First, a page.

Microsoft’s new controller for the Xbox One was a step backwards in terms of design. Sure the controller looks about the same as an Xbox 360 controller with a lot of the same functionality, but it got a few aspects wrong. First, the bumper buttons located at the top of the controller were a little too high and hard to reach. The bumpers also wouldn’t press in correctly if pressed from the sides, making the bumpers hard to use for games like Dark Souls 2: Scholar of the First Sin that uses these bumpers frequently. Also, the Xbox One gamepad’s analog sticks felt a bit more loose than the ones found on the Xbox 360 controller, making it a little less precise in my opinion. The lack of a 3.5mm headphone jack and the need to buy a dongle in order to use standard headsets was a bummer too, especially since the Playstation 4’s Dual Shock 4 included a 3.5mm jack and folks loved it. Seeing as I loved the Xbox 360 controller, I was severely disappointed with the Xbox One pad and quickly preferred Sony’s gamepad instead.
Knowing the controller was flawed, Microsoft set out to make a few changes, which seems to be a theme for them this generation. Microsoft revised the original gamepad earlier this year by adding in the missing 3.5mm headphone jack, adding rubber grips to the handles and fixing the bumpers a bit by making them click in much easier. Even though the revised controller is hard to find in retail stores still flooded with the old controller, all of Microsoft’s special edition controllers included the revisions but typically included a higher price.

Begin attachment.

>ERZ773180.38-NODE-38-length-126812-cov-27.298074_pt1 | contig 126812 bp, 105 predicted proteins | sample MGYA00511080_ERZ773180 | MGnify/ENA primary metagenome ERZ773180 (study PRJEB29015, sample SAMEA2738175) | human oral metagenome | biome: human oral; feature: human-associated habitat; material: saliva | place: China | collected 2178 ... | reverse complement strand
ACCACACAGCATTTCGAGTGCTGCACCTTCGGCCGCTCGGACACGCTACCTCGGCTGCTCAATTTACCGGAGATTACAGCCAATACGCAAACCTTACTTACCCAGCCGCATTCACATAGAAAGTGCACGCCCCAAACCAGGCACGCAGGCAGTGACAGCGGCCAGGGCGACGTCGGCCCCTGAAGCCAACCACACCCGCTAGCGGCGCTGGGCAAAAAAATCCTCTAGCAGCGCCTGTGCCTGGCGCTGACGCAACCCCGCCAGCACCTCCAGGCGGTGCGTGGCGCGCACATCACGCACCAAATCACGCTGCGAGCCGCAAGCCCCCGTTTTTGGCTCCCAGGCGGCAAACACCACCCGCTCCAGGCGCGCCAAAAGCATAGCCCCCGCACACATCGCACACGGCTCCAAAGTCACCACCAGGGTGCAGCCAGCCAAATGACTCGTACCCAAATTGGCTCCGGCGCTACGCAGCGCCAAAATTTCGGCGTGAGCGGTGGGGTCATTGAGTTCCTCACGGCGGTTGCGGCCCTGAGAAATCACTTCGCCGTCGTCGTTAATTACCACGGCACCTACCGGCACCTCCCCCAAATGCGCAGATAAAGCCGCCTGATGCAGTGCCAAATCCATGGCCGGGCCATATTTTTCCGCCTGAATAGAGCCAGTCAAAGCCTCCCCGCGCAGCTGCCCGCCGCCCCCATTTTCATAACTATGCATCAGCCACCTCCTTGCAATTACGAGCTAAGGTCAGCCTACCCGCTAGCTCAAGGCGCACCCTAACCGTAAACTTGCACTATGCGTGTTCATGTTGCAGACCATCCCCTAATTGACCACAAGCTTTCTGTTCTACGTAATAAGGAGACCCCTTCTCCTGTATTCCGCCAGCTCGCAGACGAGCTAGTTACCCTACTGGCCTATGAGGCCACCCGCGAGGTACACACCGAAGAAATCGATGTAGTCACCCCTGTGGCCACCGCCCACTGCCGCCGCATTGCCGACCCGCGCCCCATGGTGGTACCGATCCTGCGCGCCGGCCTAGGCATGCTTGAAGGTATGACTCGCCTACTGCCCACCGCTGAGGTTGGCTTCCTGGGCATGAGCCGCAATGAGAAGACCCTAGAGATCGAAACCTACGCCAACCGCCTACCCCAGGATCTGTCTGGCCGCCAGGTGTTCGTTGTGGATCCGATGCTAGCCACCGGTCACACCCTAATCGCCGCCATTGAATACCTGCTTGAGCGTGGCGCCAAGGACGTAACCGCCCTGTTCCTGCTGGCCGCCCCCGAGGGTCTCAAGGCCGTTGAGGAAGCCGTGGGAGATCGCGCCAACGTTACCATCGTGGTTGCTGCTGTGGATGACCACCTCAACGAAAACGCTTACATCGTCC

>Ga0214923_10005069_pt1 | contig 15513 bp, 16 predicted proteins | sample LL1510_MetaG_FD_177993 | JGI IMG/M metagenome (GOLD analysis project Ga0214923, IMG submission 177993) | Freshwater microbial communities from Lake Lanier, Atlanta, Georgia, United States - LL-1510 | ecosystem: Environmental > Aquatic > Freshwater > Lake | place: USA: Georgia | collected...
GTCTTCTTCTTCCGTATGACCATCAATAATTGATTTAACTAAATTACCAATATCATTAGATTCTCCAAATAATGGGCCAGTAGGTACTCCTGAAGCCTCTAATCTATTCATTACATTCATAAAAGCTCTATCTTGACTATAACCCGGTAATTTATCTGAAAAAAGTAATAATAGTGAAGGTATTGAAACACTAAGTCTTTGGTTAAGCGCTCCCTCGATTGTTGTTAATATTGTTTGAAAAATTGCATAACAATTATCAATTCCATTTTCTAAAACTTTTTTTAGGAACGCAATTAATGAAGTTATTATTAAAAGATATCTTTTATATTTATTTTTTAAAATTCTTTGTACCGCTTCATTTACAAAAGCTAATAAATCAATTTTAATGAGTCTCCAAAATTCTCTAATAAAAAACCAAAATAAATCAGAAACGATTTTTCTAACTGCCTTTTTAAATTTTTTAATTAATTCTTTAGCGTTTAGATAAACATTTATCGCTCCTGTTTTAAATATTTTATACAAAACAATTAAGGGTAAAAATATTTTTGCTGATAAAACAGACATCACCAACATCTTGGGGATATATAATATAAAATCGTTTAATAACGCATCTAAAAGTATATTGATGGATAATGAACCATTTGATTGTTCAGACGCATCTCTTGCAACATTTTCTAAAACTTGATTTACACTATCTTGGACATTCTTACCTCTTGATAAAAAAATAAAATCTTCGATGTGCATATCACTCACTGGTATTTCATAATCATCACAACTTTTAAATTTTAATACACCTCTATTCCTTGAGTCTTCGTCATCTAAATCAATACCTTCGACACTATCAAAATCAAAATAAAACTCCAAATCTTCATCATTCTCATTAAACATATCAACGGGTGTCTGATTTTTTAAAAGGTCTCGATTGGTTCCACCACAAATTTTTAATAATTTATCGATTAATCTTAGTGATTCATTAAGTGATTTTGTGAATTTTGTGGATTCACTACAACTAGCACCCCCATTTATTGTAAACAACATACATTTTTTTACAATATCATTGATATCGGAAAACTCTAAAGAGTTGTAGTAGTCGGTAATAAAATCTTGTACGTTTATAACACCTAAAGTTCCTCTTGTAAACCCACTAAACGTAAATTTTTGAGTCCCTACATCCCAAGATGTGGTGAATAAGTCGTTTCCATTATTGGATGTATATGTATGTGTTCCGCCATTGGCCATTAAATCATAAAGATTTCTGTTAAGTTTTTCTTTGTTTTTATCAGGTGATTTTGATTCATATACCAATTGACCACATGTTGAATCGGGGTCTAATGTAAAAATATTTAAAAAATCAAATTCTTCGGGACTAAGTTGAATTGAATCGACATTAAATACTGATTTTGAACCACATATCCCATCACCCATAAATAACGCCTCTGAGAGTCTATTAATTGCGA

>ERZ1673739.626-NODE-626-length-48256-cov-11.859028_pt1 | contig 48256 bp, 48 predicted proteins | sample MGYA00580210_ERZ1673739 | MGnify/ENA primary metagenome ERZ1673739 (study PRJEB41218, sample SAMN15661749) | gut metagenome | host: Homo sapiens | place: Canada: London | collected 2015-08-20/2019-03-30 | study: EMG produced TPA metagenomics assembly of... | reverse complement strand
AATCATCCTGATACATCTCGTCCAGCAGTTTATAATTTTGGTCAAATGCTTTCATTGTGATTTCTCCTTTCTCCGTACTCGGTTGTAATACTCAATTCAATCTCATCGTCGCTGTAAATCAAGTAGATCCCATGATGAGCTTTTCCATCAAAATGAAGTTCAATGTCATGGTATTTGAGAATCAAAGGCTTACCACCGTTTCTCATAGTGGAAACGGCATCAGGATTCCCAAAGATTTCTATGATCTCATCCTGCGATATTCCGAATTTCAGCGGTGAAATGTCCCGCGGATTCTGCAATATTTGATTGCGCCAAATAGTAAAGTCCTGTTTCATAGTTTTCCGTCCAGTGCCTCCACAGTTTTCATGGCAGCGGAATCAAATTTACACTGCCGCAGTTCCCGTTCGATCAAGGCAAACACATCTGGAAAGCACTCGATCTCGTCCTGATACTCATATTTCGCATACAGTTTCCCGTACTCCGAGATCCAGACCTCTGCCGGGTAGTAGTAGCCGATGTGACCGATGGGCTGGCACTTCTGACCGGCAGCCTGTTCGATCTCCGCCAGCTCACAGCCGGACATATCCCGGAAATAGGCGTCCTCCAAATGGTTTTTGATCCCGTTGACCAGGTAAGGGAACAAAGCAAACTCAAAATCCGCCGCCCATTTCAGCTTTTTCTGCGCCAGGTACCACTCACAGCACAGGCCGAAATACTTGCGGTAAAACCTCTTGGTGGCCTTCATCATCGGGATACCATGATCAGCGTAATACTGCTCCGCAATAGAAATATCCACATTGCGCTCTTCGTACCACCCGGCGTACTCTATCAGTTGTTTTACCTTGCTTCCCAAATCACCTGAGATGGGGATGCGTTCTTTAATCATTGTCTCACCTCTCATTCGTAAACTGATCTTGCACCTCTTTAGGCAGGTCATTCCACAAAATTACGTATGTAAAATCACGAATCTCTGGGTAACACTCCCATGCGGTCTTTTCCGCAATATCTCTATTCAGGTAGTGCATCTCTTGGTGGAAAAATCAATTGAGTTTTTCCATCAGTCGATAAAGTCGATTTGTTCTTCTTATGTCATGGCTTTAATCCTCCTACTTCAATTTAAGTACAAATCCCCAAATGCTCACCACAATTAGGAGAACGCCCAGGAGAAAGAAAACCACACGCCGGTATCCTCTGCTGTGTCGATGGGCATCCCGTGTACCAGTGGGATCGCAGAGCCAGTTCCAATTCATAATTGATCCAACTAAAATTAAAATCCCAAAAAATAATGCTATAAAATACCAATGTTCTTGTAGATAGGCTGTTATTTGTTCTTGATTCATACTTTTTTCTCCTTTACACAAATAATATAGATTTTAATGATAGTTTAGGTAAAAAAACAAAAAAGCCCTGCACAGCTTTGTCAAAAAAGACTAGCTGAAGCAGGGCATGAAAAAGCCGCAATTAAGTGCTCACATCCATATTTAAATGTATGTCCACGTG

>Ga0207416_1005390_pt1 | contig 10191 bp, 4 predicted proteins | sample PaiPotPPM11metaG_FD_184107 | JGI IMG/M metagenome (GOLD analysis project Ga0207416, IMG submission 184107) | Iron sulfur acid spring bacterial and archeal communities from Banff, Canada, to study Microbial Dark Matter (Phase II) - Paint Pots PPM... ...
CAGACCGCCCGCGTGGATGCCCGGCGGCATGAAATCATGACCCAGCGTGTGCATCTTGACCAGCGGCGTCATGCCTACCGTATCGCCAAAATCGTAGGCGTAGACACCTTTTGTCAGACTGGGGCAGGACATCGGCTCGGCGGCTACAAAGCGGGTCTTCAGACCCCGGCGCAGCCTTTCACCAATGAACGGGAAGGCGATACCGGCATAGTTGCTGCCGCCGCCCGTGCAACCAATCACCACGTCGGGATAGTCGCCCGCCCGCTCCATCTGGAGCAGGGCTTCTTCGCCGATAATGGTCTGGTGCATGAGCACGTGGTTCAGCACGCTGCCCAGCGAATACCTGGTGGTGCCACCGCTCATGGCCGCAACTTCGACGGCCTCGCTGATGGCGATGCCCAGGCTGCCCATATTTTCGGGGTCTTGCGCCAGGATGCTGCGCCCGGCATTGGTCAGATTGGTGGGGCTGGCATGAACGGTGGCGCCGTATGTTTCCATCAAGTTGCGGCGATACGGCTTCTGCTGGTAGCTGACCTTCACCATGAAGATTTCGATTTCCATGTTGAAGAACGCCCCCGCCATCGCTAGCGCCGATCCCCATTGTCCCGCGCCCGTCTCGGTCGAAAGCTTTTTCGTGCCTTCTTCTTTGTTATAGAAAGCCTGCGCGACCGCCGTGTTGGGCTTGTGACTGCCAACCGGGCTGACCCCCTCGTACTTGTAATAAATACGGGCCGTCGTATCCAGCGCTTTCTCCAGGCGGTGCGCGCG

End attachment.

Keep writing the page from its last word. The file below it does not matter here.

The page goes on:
Another way Microsoft wanted to bring their gamepad back to the forefront was by creating a special controller just for hardcore gamers; one that would not only allow gamers to customize the gamepad to their liking but also help boost their skill. This controller was unveiled at Microsoft’s E3 2015 presentation as the Xbox One Elite Wireless Controller. As soon as I saw this thing, I instantly wanted one and hoped it set out to correct the issues I had with the standard gamepad. The price point was revealed soon after the unveiling at $149, which quickly turned many gamers off. I knew that in order for me to plop down half of the cost of the console itself on a peripheral, the Elite controller would have to prove itself greatly. Well I’m here to tell you whether or not I believe this controller is worth that hefty asking price.
Let’s start by discussing what sets the Elite controller apart from the standard $60 gamepad. First off, the controller includes all of the improvements that the revised controller has, including the improved bumpers, rubber grips and 3.5mm headphone jack. The build of the Elite controller feels much sturdier than the standard controller as well with a chrome plating at the top of the gamepad housing the Xbox guide button. The controller adds a bit of heft to the weight of the controller too, making it feel more like a piece of equipment rather than a plastic toy.